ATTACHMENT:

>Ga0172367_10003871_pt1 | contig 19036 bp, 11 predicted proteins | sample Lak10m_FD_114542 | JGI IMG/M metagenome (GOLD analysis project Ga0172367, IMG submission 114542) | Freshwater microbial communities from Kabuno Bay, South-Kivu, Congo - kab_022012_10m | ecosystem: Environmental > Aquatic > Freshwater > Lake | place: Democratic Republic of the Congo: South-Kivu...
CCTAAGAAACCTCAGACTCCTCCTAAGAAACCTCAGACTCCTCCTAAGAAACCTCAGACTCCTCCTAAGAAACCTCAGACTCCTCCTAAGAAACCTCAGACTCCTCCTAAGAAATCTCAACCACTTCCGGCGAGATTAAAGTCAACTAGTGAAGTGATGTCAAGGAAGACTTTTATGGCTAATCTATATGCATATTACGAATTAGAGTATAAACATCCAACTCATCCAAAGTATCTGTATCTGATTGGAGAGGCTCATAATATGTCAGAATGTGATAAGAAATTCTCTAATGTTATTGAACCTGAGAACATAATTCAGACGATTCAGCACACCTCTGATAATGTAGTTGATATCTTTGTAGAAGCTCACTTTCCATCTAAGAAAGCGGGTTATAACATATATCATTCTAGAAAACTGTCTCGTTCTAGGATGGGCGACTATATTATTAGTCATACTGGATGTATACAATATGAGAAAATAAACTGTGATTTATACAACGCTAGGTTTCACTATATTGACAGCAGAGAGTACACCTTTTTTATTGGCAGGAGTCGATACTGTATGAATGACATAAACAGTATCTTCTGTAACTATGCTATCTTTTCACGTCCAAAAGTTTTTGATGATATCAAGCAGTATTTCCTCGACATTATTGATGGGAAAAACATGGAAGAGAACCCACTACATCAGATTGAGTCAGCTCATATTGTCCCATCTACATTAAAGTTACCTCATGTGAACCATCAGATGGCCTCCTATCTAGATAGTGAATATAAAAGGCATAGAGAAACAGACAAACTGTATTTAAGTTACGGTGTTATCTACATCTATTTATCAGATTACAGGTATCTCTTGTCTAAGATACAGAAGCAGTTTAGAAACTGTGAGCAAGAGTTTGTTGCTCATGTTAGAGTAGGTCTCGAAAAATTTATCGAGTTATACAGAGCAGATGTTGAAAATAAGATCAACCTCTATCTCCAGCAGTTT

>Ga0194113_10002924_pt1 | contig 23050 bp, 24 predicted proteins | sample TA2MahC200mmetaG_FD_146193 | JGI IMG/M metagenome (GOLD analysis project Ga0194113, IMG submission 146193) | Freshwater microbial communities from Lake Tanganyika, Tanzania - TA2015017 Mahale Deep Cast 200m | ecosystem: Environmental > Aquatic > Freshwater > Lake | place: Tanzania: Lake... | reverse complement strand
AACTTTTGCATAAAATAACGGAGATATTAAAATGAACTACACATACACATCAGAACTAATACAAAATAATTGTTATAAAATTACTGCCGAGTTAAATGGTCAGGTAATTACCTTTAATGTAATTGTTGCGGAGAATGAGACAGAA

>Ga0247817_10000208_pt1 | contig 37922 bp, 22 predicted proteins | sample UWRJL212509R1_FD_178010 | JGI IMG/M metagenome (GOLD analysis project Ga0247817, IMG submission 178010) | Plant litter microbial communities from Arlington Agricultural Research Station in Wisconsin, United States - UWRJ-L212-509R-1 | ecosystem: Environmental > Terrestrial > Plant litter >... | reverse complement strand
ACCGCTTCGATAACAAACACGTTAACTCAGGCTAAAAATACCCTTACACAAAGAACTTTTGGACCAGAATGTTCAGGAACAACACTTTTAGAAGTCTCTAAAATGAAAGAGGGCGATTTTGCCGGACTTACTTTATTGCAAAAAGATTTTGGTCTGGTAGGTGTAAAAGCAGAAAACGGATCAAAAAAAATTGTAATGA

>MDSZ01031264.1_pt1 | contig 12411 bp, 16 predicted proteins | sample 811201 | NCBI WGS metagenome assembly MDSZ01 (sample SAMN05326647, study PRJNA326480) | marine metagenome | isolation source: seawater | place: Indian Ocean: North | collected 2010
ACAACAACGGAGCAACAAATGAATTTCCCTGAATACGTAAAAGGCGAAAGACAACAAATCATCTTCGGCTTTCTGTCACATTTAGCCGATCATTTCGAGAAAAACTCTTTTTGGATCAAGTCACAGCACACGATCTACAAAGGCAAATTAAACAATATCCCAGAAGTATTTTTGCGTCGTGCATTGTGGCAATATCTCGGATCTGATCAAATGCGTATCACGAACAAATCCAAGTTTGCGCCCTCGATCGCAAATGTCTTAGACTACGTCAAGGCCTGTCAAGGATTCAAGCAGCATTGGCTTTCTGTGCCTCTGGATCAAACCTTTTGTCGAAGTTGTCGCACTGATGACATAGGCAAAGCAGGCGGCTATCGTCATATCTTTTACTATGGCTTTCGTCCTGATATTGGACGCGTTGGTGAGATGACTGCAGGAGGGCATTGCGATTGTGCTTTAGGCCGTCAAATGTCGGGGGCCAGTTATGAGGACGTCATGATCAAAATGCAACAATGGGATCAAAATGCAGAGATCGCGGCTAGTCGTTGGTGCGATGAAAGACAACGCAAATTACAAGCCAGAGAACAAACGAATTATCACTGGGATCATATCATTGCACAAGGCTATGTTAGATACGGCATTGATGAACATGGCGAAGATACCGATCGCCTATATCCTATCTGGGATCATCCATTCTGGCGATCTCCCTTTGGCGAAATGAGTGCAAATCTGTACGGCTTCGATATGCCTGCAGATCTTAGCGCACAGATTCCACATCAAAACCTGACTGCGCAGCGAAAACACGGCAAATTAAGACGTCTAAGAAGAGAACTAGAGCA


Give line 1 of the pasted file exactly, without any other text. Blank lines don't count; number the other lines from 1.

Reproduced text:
>Ga0172367_10003871_pt1 | contig 19036 bp, 11 predicted proteins | sample Lak10m_FD_114542 | JGI IMG/M metagenome (GOLD analysis project Ga0172367, IMG submission 114542) | Freshwater microbial communities from Kabuno Bay, South-Kivu, Congo - kab_022012_10m | ecosystem: Environmental > Aquatic > Freshwater > Lake | place: Democratic Republic of the Congo: South-Kivu...